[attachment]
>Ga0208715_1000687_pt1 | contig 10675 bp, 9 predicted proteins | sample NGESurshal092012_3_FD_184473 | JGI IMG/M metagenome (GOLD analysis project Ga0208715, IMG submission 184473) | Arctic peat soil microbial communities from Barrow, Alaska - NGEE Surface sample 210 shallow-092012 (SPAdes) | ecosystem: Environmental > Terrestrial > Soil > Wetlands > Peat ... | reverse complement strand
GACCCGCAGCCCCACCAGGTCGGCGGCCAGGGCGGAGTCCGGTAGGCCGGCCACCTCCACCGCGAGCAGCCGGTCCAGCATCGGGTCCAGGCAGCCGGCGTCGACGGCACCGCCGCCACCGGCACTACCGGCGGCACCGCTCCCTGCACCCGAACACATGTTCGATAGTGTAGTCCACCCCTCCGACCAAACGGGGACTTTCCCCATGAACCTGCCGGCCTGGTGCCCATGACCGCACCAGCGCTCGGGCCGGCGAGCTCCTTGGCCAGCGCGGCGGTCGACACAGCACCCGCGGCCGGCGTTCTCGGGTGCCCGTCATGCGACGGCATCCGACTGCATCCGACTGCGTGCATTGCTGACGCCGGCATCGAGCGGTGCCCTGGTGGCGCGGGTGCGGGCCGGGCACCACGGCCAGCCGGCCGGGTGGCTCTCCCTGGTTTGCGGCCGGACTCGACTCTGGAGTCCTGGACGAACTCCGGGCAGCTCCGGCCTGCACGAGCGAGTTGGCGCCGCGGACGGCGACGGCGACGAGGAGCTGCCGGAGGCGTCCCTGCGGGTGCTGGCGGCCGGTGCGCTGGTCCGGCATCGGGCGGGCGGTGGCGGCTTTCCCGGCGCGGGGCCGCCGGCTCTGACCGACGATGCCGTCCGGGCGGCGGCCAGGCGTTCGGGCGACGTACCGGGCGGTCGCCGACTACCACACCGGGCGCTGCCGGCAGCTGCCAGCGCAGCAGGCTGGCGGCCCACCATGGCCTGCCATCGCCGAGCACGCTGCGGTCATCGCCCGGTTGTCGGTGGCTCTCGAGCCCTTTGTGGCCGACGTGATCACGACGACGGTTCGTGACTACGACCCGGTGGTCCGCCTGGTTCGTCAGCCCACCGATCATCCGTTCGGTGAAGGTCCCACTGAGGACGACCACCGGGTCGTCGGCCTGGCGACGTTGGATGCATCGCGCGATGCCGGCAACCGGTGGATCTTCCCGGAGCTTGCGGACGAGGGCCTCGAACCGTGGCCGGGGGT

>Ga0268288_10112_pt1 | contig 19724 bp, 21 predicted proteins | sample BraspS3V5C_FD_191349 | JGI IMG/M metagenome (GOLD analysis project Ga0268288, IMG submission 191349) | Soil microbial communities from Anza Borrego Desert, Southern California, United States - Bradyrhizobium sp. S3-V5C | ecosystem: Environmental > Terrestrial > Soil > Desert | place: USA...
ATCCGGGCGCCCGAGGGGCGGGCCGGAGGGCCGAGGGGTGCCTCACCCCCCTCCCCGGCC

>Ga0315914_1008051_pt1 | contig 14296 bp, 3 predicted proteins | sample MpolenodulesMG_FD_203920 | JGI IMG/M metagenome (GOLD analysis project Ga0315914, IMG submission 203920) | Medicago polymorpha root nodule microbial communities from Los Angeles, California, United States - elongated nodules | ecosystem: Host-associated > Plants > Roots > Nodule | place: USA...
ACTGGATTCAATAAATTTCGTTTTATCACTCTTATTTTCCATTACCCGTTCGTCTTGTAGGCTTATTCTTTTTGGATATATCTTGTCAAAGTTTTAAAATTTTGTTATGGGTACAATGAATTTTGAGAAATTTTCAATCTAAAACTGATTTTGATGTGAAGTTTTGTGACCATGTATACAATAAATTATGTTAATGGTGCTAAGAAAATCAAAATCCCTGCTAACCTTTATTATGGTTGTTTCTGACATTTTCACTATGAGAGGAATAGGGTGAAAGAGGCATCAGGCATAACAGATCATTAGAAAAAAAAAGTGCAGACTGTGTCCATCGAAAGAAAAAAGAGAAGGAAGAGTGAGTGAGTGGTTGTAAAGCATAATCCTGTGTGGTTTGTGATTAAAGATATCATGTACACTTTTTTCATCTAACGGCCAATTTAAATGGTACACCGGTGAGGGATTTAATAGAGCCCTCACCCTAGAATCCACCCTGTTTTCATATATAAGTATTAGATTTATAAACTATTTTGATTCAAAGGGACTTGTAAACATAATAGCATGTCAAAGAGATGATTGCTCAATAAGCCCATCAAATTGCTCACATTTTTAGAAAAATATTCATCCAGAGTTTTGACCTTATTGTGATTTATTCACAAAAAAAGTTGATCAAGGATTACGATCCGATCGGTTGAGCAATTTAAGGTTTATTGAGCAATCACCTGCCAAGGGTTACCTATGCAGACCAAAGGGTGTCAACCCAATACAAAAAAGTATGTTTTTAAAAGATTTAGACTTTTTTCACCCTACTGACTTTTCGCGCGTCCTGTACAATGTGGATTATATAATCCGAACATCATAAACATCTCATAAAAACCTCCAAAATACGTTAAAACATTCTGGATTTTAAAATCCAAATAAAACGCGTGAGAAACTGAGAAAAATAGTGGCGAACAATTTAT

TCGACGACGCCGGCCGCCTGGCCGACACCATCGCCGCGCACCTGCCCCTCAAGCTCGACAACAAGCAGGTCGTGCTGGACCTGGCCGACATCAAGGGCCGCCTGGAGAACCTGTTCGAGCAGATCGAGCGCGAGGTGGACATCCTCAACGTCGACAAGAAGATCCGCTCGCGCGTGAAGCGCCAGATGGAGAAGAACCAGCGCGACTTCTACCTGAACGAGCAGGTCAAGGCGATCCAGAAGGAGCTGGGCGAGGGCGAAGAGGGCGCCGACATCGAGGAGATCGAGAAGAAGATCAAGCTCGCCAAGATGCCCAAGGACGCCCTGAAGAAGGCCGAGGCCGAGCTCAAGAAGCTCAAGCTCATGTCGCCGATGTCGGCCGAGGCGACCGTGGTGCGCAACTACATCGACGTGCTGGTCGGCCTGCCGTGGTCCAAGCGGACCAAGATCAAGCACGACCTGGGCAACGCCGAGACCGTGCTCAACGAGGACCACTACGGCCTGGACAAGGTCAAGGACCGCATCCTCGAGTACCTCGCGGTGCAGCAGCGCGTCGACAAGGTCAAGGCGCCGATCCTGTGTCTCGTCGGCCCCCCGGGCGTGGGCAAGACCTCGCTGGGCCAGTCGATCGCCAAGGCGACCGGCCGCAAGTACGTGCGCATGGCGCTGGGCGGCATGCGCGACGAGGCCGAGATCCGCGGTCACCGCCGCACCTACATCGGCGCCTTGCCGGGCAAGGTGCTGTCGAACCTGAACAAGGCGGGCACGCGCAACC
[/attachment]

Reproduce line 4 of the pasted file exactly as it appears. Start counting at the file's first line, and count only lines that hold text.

ATCCGGGCGCCCGAGGGGCGGGCCGGAGGGCCGAGGGGTGCCTCACCCCCCTCCCCGGCC